My Grandfather passed away a month before I was born, so I will never know what he had seen. But my family swears they lived in a true haunted house, and this story definitely influenced who I am as a writer.

Friday, February 10, 2012

Write From the Gut

At the recent Writer’s Digest Conference in New York on January 21st, one of the editors in the editor’s panel (unfortunately, I cannot give credit where due, because my memory fails me on her name.) suggested to the gathered assembly of writers, that in order to connect with an agent, editor, and reading audience they should write from the gut.
At first glance this sounds simplistic. But as I thought about this later, I realized that so often we (as authors,) get so caught up in all the trappings of creating the technically correct story that has active voice, strong character development, and a dynamic plot that we pray will sweep our audience away, we forget about the passion that drove us to create the story in the first place.
By the ninth or fiftieth draft we are so caught up in polishing that the second guessing begins; maybe the story starts too slow, or… fill in the blank, that we forget what our gut told us in the first place. The passion and instinct that drove us to tell the story is lost under a list of do’s and don’ts and we undermine our own story telling instincts.

Like the old saying goes: no guts no glory, so the moral is write with passion, write with faith, and write the story the way your guts tell you to.

Sunday, February 5, 2012

Ghost Stories

I have always loved ghost stories. So it was inevitable that my first novel Shepherd’s Fall fit into the genre of paranormal suspense.
Sage advice always recommends that writers write about what they know. Although I have never encountered a spectral apparition, I have talked to many others who have strange and scary tales of the supernatural. As a child I would thrill to stories from my uncles about their experiences living in a haunted house. (More to come about this in a future post.)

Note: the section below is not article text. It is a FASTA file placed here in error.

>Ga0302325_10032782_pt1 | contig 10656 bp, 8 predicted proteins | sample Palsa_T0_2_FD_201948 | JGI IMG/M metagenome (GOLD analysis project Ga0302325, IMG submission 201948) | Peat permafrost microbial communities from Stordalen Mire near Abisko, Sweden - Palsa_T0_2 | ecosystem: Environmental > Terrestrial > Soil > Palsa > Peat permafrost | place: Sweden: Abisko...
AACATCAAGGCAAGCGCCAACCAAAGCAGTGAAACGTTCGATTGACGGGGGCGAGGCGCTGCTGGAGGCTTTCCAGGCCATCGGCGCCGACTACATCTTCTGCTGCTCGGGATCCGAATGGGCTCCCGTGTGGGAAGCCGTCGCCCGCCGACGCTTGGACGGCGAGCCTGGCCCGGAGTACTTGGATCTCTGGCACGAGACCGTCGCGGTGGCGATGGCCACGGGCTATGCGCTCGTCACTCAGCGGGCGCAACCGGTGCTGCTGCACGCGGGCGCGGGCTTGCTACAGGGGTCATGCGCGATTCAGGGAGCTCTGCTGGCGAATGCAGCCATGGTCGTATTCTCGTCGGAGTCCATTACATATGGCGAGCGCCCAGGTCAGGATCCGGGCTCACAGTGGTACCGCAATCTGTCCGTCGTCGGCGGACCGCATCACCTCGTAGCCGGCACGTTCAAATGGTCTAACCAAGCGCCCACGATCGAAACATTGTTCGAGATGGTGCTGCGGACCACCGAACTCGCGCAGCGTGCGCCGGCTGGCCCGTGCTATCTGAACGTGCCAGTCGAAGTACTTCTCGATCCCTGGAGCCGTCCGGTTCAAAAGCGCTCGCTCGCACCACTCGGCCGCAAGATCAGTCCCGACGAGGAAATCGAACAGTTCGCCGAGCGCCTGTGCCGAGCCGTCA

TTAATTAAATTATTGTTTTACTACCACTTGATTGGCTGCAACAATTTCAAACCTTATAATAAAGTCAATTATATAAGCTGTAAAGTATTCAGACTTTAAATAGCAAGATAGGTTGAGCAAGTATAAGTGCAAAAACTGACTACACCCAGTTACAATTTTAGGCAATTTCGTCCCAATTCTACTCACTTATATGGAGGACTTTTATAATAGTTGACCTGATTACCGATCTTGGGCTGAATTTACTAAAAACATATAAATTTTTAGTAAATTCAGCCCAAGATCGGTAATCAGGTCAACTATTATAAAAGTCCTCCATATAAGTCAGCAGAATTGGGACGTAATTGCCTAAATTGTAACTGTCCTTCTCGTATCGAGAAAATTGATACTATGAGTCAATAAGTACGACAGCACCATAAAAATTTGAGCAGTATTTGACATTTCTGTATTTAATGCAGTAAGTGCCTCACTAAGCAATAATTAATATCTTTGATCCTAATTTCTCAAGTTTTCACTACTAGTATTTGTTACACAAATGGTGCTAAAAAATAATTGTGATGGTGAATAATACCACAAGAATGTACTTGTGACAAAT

From early childhood, I remember racing home to watch Dark Shadows after school. And although Barnabas Collins was my favorite character, it was the ghost of his little sister Sarah that first attracted my attention.
And then there was my favorite Don Knots movie The Ghost and Mr. Chicken. I loved the pipe organ and the creepy old mansion.
Of course Stephen King and Peter Straub both contributed to my education with The Shining and Ghost Story.

I’m not sure why I’ve always been fascinated with these earth bound spirits. Partially I’m sure it’s the fear of their unknown nature and maybe because of all the things that go bump in the night they are difficult to defeat, and then there is a terrifying possibility of becoming one. It is a particularly horrific thought that we might end up trapped in some sort of limbo, unable to enact any real impact on our surroundings, stuck re-living the same days over and over, wait, that sounds like some of my previous work experience.

At any rate, I collected many tales from individuals who swear they are true. I’m sure all this crept into my subconscious mind while I labored away at the keyboard to create Shepherd’s Fall. And while I don’t know any ghosts, I do know ghost stories.